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Govt's Decision On COVID-19 Vaccination For Children 'Unscientific': Senior AIIMS Epidemiologist


A senior epidemiologist at AIIMS, who is the principal investigator of Covaxin trials for adults and children at the institute, on Sunday termed the Centre's decision to vaccinate children against Covid "unscientific" and said it will not yield any additional benefit.

Dr Sanjay K Rai, who is also the president of the Indian Public Health Association, said before implementing the decision, data from countries that have already started vaccinating children should be analysed. In an address to the nation on Saturday night, Prime Minister Narendra Modi announced that vaccination against COVID-19 for children in the 15 to 18 age group will start from January 3.

This will reduce the worries of children going to schools and colleges and their parents, and boost the fight against the pandemic, he said, adding that the move is also likely to aid in the normalisation of teaching in schools.

"I am a great fan of PM Modi for his selfless service to the nation and taking the right decisions at the right time. But I am completely disappointed with his unscientific decision on children's vaccination," Rai said in a tweet tagging the Prime Minister's Office.

Elaborating his viewpoint, Rai said there should be a clear-cut objective of any intervention. The objective is to either prevent coronavirus infection or severity or death.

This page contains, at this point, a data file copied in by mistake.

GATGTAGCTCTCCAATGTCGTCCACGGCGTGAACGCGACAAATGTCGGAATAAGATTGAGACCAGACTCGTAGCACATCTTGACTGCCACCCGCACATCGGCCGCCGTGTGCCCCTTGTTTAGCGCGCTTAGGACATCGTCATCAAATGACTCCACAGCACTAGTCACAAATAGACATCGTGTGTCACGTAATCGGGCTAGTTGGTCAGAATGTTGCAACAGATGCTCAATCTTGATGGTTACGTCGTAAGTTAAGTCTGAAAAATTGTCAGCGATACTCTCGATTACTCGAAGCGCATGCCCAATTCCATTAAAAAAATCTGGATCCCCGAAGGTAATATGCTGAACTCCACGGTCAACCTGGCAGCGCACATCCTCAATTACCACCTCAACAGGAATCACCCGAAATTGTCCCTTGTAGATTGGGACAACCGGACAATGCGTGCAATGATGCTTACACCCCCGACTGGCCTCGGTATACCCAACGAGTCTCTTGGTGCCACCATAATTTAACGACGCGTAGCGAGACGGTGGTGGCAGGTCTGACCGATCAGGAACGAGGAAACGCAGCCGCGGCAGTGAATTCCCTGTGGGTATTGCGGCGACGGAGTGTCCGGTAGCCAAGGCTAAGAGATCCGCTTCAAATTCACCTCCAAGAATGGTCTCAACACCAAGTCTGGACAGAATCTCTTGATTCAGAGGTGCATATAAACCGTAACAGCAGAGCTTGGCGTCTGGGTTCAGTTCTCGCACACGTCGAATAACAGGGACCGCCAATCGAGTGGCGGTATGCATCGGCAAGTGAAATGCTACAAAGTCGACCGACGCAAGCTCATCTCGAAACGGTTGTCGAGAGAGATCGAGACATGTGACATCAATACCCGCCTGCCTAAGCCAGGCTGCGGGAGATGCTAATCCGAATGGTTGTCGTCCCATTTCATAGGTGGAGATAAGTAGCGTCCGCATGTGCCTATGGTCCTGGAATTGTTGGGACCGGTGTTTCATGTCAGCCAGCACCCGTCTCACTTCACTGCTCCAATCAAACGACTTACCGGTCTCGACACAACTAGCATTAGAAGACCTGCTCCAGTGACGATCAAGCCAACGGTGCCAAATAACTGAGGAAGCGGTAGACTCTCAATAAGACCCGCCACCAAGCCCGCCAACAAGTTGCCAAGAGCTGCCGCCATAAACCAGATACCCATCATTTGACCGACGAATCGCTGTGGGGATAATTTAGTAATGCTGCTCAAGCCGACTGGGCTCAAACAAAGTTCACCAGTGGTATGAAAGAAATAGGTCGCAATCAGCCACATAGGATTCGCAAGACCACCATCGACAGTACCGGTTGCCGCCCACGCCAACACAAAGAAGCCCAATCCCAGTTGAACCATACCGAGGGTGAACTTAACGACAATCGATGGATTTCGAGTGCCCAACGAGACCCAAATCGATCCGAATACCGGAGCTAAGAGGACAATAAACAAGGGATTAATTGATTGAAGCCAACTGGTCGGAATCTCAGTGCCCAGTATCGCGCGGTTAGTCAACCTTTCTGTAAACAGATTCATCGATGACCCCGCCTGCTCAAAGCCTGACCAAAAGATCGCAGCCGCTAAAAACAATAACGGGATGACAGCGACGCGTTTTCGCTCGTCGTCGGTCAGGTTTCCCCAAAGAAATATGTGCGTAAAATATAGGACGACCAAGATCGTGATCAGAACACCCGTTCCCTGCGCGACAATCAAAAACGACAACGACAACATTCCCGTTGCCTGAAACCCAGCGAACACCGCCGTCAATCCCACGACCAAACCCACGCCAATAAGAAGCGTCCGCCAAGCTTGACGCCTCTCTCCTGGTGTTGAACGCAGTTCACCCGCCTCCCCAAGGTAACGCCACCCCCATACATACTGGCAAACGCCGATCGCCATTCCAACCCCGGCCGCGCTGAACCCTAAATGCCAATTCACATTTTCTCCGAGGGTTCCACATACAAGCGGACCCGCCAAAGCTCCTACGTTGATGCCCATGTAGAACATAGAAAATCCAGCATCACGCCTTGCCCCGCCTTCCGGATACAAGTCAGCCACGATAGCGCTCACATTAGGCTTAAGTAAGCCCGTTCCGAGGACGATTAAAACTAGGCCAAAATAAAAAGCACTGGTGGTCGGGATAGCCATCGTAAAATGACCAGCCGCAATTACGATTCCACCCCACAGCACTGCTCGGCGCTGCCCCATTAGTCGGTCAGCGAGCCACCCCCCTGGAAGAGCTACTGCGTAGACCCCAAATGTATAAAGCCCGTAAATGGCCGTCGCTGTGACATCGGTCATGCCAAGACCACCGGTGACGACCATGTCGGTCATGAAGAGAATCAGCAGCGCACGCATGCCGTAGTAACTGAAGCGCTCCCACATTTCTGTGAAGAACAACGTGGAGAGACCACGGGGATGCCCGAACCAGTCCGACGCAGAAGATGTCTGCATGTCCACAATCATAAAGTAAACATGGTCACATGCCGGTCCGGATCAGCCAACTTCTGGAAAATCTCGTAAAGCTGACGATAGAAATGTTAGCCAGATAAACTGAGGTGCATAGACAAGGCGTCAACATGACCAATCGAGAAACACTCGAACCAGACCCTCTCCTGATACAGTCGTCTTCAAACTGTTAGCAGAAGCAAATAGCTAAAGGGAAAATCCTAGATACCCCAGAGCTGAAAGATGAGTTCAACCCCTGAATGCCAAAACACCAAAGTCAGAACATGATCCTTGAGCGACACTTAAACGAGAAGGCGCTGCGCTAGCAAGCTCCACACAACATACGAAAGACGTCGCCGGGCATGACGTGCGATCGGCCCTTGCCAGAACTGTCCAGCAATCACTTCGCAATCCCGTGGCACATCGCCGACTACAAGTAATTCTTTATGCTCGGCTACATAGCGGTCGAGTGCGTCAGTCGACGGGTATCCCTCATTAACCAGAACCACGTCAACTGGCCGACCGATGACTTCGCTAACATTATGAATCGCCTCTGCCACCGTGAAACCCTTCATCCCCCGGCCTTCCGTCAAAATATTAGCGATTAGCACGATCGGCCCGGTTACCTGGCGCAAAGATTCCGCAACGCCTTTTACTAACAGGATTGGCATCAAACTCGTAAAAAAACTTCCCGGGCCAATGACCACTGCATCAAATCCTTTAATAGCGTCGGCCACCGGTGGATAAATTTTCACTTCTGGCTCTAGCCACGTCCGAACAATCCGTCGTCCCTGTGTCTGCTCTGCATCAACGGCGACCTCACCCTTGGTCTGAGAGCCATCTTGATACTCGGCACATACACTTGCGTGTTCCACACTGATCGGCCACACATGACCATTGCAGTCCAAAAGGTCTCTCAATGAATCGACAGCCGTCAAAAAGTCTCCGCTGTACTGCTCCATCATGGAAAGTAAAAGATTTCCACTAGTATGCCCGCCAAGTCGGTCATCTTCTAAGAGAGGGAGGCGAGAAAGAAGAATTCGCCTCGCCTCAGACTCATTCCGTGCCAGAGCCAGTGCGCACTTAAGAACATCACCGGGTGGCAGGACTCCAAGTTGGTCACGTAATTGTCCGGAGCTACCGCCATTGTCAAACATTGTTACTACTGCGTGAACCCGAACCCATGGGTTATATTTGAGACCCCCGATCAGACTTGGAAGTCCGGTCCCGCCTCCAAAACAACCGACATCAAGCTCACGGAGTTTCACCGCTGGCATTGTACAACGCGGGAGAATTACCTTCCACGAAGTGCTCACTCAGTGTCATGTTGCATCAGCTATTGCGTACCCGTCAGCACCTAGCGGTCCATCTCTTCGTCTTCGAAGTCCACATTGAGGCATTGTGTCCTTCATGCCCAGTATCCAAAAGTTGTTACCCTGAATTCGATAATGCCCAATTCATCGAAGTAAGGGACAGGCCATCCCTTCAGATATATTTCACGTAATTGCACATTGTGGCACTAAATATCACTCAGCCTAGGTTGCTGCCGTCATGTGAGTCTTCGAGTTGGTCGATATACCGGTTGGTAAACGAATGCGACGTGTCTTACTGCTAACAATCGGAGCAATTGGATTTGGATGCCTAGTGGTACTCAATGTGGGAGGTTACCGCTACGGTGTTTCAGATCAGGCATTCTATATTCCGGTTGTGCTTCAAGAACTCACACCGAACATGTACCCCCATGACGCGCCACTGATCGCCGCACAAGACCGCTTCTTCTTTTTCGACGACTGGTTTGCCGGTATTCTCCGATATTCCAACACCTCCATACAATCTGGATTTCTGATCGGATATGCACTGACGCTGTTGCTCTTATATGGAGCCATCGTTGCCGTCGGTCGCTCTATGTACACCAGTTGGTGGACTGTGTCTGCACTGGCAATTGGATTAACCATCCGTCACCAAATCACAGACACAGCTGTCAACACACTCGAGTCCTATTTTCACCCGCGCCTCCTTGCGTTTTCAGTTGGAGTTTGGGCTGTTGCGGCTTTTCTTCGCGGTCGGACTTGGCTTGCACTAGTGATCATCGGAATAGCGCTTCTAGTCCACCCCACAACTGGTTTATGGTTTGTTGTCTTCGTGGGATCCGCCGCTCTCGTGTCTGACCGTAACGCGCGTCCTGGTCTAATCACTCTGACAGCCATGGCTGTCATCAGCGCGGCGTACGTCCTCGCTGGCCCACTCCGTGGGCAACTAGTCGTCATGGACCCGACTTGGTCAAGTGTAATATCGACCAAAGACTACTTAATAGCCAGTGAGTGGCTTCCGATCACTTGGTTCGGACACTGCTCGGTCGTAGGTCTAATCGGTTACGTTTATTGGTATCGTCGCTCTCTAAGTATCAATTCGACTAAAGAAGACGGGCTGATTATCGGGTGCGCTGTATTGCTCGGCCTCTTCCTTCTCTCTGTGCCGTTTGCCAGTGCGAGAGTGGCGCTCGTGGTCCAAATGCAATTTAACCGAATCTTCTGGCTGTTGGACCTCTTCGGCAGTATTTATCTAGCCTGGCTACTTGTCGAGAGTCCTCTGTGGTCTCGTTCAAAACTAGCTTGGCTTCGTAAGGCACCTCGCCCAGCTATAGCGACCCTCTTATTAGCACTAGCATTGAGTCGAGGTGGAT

"But according to whatever knowledge we have about vaccines, they are unable to make a significant dent in the infection. In some countries, people are getting infected even after taking booster shots.

"Also, 50,000 breakthrough infections are being reported per day in the UK. So this proves that vaccination is not preventing coronavirus infection but vaccines are effective in preventing severity and death," Rai told PTI.

He said mortality due to COVID-19 in susceptible populations is around 1.5 per cent, which means 15,000 deaths per million population. "Through vaccination, we can prevent 80-90 per cent of these deaths, which means that 13,000 to 14,000 deaths per million (population) can be prevented," he added.

Serious adverse events following immunisation are between 10 to 15 per million population, Rai said. "So, if you do the risk and benefit analysis in adults, it is a huge benefit," he said.

In the case of children, he said, the severity of infection is very low and according to data available in the public domain, only two deaths per million population have been reported.

"In this section (children), 15,000 (people) are not dying and keeping in mind the adverse effects also, if you do the risk and benefit analysis, then the risk is more than the benefits based on the available data," Rai explained.

"Both the objectives are not being fulfilled by initiating vaccination among children," he said. "A few countries, including the US, have started vaccinating children four-five months ago. The data of these countries should be analysed before initiating Covid vaccination for children, he said.

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